Traditionally, we take a nationalist view of our economy. Our politics and economics are wedded in the political economy of the nation state and the nationalist economic policies. This “nationalist paradigm” is, however, showing signs of fatigue: The role of the nation state is diminishing as the economy globalizes; our national accounting systems are less effective, technology forces change; trading blocs are emerging; there is less control of exchange rates; regional economies are restructuring; and competitive environments are changing. This book poses that political jurisdictions are not economies but polities, and explores the complex and important economic implications of this thesis. In reality, metropolitan-centered economic regions are the basic economic units and the building blocks of the U.S. economy. The linked, interdependent system of local economic regions form the U.S. Common Market, which in turn thrives within a global context of mutuality and interdependence. William R. Barnes and Larry C. Ledebur's paradigm shift from the “nation as the economy” to the “national system of local economic regions” changes the framework in which we think about governance and policy and puts this book at the forefront of U.S. economic thought.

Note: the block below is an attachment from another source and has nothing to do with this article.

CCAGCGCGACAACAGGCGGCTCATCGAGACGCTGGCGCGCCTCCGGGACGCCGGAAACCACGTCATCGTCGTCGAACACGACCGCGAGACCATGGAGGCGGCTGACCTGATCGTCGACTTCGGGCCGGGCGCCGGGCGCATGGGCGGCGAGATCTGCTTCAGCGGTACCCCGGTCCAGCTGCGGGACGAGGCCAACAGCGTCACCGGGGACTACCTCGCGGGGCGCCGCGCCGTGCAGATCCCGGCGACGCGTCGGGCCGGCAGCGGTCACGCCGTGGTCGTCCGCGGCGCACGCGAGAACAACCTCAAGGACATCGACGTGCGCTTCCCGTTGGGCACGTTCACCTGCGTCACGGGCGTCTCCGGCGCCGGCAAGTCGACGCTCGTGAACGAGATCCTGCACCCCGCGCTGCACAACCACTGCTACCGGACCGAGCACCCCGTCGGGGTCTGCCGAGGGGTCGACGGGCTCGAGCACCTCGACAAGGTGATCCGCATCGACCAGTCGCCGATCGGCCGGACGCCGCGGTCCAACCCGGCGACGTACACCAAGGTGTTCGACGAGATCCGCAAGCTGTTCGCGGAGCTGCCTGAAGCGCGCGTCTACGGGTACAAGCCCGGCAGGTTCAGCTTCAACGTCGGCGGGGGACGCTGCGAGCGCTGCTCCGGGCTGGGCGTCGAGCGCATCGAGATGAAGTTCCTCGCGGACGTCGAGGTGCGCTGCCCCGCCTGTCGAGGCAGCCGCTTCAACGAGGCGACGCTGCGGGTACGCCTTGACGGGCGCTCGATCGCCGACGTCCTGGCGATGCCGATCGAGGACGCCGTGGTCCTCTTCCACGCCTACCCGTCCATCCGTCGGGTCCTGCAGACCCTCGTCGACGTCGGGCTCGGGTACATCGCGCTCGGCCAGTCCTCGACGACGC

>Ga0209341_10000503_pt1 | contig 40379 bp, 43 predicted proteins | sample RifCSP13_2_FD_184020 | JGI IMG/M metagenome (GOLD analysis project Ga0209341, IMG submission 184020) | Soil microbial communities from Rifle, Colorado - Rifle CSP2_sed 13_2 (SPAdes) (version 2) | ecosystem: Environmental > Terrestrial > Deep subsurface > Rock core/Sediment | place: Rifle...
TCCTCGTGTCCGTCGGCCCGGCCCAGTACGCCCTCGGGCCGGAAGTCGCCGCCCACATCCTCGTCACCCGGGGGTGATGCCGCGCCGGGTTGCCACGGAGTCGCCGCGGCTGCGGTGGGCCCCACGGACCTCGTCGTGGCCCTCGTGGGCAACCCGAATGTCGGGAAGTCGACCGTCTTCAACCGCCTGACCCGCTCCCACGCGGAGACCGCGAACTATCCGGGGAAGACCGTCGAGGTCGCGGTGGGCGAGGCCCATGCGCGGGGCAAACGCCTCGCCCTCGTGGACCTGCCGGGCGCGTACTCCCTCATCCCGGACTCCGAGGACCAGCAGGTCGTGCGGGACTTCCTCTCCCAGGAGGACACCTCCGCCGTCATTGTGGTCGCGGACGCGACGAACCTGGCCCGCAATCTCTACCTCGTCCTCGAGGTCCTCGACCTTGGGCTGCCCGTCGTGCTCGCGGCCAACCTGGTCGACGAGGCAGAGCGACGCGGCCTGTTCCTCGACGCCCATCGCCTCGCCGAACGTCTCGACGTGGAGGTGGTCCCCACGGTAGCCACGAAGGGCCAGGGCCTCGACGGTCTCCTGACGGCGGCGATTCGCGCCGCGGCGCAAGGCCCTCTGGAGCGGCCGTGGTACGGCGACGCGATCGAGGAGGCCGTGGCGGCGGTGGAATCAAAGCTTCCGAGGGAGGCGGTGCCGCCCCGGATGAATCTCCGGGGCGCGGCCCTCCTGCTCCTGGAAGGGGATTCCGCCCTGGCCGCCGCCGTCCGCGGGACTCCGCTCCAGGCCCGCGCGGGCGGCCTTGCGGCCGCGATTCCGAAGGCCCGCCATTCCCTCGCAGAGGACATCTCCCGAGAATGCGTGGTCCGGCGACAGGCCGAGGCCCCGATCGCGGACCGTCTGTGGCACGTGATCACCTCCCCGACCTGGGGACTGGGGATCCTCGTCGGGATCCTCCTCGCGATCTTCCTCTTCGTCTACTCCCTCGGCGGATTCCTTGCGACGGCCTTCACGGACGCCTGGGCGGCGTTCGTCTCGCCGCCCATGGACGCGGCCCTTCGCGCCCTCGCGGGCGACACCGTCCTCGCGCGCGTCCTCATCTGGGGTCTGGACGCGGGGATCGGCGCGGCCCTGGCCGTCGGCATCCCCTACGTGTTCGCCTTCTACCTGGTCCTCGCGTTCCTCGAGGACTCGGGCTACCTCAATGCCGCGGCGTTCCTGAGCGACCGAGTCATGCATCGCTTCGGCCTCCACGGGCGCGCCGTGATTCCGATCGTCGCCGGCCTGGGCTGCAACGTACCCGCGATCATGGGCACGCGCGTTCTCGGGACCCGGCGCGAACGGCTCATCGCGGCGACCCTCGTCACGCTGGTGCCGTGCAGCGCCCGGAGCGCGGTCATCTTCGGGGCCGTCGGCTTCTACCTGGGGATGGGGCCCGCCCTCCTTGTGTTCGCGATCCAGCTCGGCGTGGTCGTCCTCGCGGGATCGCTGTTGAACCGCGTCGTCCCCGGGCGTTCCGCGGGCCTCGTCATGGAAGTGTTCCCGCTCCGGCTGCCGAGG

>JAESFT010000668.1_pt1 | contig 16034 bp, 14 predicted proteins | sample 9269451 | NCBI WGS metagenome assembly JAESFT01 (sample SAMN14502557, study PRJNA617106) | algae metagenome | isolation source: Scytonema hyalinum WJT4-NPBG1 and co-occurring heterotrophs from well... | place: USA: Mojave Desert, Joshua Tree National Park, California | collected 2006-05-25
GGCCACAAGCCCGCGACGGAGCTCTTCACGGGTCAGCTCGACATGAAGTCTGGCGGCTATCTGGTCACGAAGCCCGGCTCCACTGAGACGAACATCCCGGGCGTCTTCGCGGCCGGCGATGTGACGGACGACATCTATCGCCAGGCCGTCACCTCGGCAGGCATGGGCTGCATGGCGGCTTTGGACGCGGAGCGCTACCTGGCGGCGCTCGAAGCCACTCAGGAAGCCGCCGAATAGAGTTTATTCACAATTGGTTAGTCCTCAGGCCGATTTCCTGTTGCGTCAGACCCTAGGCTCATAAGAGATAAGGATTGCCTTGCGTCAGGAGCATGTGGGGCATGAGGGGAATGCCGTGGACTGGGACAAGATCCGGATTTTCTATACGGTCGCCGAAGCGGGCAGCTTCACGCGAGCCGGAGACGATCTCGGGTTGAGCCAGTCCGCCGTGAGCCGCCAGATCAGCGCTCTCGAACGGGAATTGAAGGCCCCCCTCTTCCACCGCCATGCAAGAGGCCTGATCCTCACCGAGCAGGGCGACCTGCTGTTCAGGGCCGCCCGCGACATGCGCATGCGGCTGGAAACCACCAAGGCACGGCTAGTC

Intergovernmental Roles in Economic Policy Making

Intergovernmental roles in economic policy making

Two noncongruent federalisms—one political, the other economic—provide a difficult framework for making good policy. The greater the mismatch, the less facilitative is the framework and the more difficult it is to establish effective governance and good policy. One appeal of the nationalist paradigm is that its simple equating of state and economy avoids this sense of mismatch.

The lens through which the economy and the political economy are viewed fundamentally shapes economic policy and governance. After all, it is the reality that is defined through this lens that influences the allocation of policy roles, the search for appropriate governance mechanisms, and the choice of solutions. A good lens leads to appropriate questions and the possibility ...

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